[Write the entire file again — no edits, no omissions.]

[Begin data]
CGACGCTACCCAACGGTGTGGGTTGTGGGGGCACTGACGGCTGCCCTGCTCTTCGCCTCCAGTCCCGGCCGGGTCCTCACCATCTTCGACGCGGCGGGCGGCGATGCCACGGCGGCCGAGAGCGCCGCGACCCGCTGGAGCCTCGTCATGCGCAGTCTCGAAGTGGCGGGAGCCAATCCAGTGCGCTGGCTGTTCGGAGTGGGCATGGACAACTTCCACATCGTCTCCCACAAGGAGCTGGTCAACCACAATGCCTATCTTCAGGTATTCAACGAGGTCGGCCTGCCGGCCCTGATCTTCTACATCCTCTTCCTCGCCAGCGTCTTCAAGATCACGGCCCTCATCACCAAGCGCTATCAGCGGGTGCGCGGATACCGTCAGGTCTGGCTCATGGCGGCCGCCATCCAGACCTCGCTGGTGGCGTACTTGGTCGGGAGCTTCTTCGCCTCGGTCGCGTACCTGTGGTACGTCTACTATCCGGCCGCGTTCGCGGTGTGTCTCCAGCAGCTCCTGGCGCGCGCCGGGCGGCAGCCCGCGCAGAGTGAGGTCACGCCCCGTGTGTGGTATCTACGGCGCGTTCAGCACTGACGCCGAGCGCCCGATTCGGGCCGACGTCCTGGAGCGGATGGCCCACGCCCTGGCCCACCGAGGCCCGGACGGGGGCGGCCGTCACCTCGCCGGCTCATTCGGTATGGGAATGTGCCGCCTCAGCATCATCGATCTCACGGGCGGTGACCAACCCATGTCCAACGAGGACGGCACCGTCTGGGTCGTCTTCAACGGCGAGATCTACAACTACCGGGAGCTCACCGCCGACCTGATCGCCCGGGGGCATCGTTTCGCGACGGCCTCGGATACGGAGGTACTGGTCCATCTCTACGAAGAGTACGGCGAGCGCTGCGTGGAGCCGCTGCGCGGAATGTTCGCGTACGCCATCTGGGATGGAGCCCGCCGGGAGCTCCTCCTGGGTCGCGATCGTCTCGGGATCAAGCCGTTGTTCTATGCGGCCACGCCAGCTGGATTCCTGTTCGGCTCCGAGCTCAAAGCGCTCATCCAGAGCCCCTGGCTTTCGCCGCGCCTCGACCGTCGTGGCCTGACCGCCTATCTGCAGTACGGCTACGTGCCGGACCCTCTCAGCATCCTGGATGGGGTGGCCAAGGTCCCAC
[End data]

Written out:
CGACGCTACCCAACGGTGTGGGTTGTGGGGGCACTGACGGCTGCCCTGCTCTTCGCCTCCAGTCCCGGCCGGGTCCTCACCATCTTCGACGCGGCGGGCGGCGATGCCACGGCGGCCGAGAGCGCCGCGACCCGCTGGAGCCTCGTCATGCGCAGTCTCGAAGTGGCGGGAGCCAATCCAGTGCGCTGGCTGTTCGGAGTGGGCATGGACAACTTCCACATCGTCTCCCACAAGGAGCTGGTCAACCACAATGCCTATCTTCAGGTATTCAACGAGGTCGGCCTGCCGGCCCTGATCTTCTACATCCTCTTCCTCGCCAGCGTCTTCAAGATCACGGCCCTCATCACCAAGCGCTATCAGCGGGTGCGCGGATACCGTCAGGTCTGGCTCATGGCGGCCGCCATCCAGACCTCGCTGGTGGCGTACTTGGTCGGGAGCTTCTTCGCCTCGGTCGCGTACCTGTGGTACGTCTACTATCCGGCCGCGTTCGCGGTGTGTCTCCAGCAGCTCCTGGCGCGCGCCGGGCGGCAGCCCGCGCAGAGTGAGGTCACGCCCCGTGTGTGGTATCTACGGCGCGTTCAGCACTGACGCCGAGCGCCCGATTCGGGCCGACGTCCTGGAGCGGATGGCCCACGCCCTGGCCCACCGAGGCCCGGACGGGGGCGGCCGTCACCTCGCCGGCTCATTCGGTATGGGAATGTGCCGCCTCAGCATCATCGATCTCACGGGCGGTGACCAACCCATGTCCAACGAGGACGGCACCGTCTGGGTCGTCTTCAACGGCGAGATCTACAACTACCGGGAGCTCACCGCCGACCTGATCGCCCGGGGGCATCGTTTCGCGACGGCCTCGGATACGGAGGTACTGGTCCATCTCTACGAAGAGTACGGCGAGCGCTGCGTGGAGCCGCTGCGCGGAATGTTCGCGTACGCCATCTGGGATGGAGCCCGCCGGGAGCTCCTCCTGGGTCGCGATCGTCTCGGGATCAAGCCGTTGTTCTATGCGGCCACGCCAGCTGGATTCCTGTTCGGCTCCGAGCTCAAAGCGCTCATCCAGAGCCCCTGGCTTTCGCCGCGCCTCGACCGTCGTGGCCTGACCGCCTATCTGCAGTACGGCTACGTGCCGGACCCTCTCAGCATCCTGGATGGGGTGGCCAAGGTCCCAC